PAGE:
7. You are having trouble sleeping, eating or you are experiencing physical symptoms
Appetite and sleep can be largely affected by mental health issues. Difficulties sleeping can range from sleepless nights to difficulty leaving your bed. Similarly, some cope with their overwhelming emotions by overeating in order to suppress their emotions, while others lose their appetite. If you find that you experience changes in your eating and sleeping patterns, this may be a sign to seek help.
Our mental and physical health are connected to one another. Mental health issues affect other systems related to our health, which are expressed as psychosomatic symptoms. These symptoms are numerous; namely headaches, fatigue, pain, among others. If you have experienced such symptoms for some time, therapy may provide you with the support you need.
8. The way you are currently coping is making things worse
If the way you’re trying to cope is making you feel worse and making things more challenging, it’s time to see a therapist. If you are excessively engaging in pleasure-seeking behaviours (e.g. drinking alcohol) or avoiding the issue altogether, letting your impulses take over your behaviour can lead to dangerous outcomes. Maybe you are making knee-jerk decisions to cope with or avoid dealing with your emotions. Regardless, talking to a therapist can help you pinpoint your trigger points and unravel the underlying problem.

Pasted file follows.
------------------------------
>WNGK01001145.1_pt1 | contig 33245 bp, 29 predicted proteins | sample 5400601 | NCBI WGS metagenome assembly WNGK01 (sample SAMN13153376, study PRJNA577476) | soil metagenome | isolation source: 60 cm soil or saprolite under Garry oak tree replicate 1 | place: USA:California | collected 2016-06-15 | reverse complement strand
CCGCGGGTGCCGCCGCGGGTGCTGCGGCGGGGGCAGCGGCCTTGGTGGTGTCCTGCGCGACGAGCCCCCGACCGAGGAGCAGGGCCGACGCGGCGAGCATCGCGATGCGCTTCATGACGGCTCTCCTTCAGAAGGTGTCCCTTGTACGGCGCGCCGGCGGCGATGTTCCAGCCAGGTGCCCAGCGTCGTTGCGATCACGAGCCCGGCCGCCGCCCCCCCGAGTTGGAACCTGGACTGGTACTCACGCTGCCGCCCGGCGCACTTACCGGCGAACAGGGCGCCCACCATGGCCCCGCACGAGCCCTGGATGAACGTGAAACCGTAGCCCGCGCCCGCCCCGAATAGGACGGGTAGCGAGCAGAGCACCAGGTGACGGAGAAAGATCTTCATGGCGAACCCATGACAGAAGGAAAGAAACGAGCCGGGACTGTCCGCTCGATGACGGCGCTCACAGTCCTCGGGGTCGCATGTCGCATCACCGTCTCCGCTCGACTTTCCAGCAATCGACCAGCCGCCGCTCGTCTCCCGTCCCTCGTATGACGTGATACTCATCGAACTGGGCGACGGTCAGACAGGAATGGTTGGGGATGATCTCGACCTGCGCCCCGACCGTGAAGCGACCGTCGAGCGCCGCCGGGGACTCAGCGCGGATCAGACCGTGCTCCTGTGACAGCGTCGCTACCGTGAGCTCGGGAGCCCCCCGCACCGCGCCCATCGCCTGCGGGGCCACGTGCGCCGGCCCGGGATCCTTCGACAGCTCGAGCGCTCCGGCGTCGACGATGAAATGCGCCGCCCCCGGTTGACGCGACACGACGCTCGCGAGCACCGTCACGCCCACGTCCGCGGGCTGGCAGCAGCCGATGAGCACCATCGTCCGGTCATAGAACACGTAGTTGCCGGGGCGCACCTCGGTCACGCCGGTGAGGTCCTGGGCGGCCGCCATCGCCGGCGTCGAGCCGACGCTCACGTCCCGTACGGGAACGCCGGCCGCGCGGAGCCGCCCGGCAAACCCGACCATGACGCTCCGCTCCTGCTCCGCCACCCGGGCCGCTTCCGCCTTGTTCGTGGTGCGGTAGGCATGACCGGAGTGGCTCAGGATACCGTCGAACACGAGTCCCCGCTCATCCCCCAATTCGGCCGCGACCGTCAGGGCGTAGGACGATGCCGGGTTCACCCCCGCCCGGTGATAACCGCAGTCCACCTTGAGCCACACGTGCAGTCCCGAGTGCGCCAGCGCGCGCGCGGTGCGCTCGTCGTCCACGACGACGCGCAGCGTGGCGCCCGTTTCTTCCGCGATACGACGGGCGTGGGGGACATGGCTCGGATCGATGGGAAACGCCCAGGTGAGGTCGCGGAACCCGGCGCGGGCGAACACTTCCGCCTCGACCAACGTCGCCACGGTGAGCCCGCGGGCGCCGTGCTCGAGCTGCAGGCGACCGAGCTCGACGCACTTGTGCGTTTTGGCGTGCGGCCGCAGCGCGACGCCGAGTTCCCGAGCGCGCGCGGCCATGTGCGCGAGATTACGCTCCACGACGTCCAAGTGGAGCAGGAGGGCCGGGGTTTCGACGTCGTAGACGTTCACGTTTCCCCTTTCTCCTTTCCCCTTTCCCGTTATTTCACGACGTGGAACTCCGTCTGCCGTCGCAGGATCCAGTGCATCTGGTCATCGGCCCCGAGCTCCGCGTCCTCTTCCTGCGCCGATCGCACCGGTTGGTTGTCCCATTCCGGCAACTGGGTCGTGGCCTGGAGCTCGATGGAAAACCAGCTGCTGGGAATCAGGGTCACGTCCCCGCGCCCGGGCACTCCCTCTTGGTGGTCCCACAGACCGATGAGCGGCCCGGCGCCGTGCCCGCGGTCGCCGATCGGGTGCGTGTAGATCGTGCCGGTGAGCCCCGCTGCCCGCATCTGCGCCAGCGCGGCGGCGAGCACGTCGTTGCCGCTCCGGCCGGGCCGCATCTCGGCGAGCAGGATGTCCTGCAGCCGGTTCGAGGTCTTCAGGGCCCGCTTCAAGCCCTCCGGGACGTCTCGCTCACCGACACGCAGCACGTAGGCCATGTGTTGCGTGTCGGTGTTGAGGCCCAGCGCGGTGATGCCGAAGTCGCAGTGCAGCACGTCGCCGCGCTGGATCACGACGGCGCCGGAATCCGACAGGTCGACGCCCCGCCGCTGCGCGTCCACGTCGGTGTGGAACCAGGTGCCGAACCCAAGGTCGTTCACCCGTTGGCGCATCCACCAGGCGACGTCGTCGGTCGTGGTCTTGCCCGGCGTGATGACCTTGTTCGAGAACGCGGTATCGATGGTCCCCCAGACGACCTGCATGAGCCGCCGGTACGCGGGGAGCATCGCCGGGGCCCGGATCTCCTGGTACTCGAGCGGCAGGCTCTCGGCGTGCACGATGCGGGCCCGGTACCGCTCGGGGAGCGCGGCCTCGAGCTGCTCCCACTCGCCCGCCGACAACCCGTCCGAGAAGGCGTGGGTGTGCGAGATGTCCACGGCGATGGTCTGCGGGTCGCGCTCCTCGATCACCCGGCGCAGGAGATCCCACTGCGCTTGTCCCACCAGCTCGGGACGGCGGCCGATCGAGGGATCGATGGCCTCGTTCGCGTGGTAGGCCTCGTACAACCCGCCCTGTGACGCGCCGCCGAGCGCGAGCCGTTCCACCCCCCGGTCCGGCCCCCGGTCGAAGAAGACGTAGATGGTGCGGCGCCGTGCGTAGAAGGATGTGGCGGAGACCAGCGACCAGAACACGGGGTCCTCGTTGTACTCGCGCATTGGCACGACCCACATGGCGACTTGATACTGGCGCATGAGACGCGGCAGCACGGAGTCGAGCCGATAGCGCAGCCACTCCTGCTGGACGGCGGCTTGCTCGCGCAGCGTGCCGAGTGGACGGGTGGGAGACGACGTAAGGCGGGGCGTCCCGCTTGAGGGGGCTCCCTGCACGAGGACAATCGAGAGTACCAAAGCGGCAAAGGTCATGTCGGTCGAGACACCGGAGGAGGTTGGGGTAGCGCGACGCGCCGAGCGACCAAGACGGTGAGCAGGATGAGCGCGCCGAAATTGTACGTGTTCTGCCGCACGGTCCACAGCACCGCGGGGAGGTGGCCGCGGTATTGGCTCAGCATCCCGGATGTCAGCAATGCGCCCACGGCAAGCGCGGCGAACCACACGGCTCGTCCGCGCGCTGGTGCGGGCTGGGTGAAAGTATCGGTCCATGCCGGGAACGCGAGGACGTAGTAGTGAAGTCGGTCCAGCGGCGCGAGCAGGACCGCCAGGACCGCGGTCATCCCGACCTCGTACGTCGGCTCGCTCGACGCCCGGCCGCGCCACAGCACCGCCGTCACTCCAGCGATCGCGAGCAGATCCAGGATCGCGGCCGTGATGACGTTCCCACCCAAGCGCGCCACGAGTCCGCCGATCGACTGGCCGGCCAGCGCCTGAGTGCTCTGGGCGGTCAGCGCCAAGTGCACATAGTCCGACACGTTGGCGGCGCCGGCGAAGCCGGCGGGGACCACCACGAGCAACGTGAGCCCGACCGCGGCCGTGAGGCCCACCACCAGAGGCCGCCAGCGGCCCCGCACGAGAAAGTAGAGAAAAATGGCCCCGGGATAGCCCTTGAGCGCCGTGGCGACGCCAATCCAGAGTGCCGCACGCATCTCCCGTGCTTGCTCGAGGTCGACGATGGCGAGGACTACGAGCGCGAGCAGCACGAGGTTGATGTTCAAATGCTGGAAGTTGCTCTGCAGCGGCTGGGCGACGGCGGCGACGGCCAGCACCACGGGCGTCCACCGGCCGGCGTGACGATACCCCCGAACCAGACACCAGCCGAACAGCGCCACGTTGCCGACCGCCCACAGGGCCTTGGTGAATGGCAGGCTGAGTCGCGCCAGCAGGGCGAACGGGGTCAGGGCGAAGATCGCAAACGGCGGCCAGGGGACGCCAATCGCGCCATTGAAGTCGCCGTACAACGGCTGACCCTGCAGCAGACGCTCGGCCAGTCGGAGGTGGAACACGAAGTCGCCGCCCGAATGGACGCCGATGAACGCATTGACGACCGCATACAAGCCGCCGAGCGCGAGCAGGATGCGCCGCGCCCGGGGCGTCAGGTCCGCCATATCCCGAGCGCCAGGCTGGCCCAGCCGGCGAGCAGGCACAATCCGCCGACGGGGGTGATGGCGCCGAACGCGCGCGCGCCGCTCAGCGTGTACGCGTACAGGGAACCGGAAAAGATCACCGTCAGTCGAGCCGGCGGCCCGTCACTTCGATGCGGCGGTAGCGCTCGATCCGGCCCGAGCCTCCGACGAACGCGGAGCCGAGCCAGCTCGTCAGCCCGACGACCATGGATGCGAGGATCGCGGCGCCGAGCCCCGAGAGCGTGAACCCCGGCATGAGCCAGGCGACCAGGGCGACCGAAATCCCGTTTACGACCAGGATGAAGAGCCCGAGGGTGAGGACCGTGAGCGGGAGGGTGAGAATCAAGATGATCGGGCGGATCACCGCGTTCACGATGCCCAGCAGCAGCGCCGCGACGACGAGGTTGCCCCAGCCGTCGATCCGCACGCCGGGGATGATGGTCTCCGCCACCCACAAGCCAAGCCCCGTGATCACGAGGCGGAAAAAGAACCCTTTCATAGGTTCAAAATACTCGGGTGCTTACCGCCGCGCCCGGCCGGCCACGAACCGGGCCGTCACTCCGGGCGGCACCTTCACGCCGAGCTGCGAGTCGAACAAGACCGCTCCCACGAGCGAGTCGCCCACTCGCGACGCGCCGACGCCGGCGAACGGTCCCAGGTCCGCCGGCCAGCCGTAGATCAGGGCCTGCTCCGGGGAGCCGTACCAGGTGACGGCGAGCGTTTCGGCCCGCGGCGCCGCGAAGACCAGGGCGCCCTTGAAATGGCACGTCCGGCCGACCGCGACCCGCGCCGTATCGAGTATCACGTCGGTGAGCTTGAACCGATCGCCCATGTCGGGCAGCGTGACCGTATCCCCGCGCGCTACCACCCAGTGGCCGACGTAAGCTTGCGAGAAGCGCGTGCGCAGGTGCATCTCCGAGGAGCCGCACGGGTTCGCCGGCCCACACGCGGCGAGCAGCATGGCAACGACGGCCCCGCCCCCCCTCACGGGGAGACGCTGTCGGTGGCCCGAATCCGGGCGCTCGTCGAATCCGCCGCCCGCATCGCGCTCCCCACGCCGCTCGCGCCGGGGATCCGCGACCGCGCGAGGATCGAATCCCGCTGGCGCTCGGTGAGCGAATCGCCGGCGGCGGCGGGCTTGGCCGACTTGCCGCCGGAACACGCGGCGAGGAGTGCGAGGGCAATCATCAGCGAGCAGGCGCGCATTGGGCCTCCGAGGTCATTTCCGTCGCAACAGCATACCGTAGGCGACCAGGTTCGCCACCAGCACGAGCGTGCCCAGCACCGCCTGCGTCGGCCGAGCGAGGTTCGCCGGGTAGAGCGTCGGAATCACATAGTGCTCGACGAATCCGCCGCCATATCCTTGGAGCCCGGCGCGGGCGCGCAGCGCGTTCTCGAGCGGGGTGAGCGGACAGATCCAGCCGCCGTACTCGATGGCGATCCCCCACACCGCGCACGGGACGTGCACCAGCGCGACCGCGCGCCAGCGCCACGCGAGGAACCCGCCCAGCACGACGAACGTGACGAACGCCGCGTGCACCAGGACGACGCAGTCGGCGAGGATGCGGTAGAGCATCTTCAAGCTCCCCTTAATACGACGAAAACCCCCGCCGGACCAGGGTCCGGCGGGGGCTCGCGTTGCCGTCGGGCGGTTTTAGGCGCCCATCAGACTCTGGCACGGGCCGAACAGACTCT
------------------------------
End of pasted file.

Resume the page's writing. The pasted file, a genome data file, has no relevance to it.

You are not alone. There are several benefits to seeking help from a therapist. Therapy is a confidential, non judgemental, comforting space. The main goal: providing you with the tools to cope and work through anything that may be hurting you or impacting your life.If you have tried therapy and it did not work before, don’t worry! You are not alone. Often this means you haven’t found the right therapist or the right form of therapy. The most important part of therapy is to develop a good connection and establish a trusting relationship with your therapist.
If you’re thinking of visiting therapy for the first time and need an extra hand or you’re ready to try therapy again, here at AntiLoneliness we are happy to support you. Alternatively, group therapy can also be an option for you to find similar others and share your experiences.
Written by Vainui Nicole, Intern Psychologist at AntiLoneliness
TAKE CONTROL OF YOUR LIFE.